Replete with imagery, the second scene of Act II of Shakespeare's Macbeth continues the motif of blood while the ominous sound images of the screeching of an owl, the tolling of bells, and the ironic knocking outside the gate by Macduff, who later kills Macbeth portend the psychological demises of both Macbeth and Lady Macbeth.
The water imagery connects to Macbeth's regret and sense of guilt at having killed Duncan:
What hands are here? Ha! they pluck out mine eyes!
Will all great Neptune's ocean wash this blood
Clean from my hand? No, this my hand will rather
The mutitudinous seas incarnadine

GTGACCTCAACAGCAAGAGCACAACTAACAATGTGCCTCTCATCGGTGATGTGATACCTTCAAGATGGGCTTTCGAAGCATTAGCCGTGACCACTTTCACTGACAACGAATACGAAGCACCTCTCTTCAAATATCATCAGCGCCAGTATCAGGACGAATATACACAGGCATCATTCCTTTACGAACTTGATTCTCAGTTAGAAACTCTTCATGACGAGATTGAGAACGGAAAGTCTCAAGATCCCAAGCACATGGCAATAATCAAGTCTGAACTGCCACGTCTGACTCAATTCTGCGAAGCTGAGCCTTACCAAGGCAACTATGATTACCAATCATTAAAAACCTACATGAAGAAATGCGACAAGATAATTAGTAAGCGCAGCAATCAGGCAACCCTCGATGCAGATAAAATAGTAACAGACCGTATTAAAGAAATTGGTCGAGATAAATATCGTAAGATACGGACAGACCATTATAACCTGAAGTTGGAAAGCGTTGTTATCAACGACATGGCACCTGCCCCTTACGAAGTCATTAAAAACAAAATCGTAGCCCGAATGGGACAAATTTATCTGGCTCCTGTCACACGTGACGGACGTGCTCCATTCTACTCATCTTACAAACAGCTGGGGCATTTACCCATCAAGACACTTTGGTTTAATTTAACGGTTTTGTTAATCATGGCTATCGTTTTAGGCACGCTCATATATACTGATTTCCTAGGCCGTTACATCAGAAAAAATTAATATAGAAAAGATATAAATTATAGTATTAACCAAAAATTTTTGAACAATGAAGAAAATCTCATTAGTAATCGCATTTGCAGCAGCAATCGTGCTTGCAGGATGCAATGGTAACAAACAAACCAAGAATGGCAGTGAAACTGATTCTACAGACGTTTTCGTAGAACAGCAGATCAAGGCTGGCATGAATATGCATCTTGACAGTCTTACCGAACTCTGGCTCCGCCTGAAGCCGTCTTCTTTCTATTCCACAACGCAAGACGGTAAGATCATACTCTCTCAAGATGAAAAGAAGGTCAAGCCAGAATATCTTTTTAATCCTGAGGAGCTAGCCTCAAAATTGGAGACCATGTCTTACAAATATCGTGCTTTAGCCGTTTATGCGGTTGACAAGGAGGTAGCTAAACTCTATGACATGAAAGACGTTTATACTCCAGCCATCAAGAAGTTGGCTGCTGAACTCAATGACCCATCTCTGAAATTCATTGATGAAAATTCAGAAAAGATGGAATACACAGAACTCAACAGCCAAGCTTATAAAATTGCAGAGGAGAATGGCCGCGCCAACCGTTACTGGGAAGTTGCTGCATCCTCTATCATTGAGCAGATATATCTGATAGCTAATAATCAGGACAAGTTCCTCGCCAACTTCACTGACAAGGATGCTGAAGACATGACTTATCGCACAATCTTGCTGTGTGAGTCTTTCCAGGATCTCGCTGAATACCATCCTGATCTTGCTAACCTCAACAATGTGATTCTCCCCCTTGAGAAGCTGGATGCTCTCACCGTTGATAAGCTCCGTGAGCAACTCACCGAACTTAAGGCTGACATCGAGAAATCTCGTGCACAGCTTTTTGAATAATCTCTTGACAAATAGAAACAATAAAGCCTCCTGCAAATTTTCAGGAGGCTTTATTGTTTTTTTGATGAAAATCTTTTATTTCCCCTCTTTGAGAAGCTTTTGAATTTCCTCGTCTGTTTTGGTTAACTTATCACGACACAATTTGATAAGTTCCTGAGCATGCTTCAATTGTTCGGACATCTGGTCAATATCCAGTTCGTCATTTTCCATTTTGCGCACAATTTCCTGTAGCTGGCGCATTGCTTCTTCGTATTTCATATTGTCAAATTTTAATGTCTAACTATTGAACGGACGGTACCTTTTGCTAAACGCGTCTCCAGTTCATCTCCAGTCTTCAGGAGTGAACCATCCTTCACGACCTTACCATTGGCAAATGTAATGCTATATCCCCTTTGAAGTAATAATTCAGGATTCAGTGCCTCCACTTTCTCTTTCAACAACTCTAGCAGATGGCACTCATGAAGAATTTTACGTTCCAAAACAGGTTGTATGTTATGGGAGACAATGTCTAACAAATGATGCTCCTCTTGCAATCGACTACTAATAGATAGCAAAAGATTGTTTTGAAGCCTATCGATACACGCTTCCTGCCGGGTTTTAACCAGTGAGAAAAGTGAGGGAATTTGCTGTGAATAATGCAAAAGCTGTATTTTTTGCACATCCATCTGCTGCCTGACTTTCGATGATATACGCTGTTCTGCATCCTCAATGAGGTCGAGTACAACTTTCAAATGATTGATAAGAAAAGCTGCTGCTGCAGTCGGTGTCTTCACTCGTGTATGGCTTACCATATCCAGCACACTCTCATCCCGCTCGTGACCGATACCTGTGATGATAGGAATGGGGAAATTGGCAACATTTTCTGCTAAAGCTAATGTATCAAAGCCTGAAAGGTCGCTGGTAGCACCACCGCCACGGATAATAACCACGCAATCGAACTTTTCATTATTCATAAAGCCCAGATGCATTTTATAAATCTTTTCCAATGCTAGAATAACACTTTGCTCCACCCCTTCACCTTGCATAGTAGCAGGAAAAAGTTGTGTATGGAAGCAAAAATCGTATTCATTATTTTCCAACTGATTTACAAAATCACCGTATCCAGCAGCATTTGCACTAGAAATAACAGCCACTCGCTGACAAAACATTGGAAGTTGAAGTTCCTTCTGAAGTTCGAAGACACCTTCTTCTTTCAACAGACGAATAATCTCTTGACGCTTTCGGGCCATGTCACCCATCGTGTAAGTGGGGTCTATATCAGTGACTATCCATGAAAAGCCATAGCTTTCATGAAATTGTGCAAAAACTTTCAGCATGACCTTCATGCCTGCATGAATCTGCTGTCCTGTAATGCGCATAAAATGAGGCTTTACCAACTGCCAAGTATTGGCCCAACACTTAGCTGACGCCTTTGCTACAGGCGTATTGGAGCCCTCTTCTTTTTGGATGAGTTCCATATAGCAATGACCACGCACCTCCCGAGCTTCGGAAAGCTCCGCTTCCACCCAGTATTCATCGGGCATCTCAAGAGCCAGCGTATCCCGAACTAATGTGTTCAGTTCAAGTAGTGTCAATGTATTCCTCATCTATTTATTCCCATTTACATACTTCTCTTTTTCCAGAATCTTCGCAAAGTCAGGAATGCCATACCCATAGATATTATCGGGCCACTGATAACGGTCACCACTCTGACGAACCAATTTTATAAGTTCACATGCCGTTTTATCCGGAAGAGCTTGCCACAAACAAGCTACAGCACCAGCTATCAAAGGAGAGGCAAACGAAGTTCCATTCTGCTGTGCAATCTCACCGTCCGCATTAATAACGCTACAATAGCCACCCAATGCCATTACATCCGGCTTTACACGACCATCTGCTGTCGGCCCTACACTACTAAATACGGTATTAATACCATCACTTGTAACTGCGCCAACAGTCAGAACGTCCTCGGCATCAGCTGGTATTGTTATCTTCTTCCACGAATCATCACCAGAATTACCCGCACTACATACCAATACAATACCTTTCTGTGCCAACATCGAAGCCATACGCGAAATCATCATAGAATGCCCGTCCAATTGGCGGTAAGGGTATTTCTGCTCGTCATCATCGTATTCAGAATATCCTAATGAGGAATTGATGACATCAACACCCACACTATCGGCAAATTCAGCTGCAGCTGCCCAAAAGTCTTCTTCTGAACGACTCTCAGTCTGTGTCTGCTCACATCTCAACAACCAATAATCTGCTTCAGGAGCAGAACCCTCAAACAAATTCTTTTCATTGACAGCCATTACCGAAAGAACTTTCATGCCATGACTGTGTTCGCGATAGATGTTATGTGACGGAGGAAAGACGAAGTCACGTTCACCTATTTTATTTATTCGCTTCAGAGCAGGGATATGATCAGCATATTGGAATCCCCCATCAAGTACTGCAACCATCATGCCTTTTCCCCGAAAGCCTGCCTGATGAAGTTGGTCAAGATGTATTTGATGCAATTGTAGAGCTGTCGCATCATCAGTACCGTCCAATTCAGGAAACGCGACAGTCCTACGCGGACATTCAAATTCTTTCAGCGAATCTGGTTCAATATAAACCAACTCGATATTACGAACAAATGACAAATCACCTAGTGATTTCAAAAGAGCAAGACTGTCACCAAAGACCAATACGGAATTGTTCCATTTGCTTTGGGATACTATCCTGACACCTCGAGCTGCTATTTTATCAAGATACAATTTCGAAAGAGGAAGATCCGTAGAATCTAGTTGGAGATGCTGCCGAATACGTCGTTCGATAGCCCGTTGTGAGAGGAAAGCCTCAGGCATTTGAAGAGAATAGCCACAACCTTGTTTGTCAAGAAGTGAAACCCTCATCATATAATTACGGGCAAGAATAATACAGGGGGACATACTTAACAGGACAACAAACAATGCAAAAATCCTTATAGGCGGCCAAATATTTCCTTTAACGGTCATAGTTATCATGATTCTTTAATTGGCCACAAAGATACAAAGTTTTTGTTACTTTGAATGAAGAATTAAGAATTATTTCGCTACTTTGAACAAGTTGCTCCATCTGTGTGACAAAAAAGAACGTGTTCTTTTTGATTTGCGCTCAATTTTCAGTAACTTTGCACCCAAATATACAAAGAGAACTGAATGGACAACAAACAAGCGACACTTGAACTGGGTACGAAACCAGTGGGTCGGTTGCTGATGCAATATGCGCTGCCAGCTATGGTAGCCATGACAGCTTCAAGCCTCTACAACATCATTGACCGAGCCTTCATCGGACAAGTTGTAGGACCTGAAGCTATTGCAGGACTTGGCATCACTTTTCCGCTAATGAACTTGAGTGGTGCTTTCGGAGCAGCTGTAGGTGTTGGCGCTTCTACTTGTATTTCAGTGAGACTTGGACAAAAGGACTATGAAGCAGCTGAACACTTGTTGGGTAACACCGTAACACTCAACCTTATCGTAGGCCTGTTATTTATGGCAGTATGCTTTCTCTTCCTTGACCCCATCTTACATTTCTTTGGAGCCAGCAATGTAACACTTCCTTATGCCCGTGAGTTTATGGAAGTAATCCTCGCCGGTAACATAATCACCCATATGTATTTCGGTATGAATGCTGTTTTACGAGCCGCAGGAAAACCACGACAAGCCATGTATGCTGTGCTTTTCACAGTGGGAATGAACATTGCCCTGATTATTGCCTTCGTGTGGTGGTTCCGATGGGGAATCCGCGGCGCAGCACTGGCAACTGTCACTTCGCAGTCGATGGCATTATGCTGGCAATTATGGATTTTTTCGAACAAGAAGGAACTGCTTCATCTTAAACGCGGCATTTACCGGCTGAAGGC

Making the green one red (2.2.74-79)
Clearly, Macbeth is unnerved after his heinous act, suffering great remorse for his act. While Lady Macbeth tells him that some water will wash away the evidence of their act, ironically it is she who loses her mind completely as, obsessed with guilt, she tries to wash away the "spot" of her conscience. Unlike Pontius Pilate, she and Macbeth cannot wash their hands of the affair of Duncan's murder; they are doomed to become the victims of their evil deeds.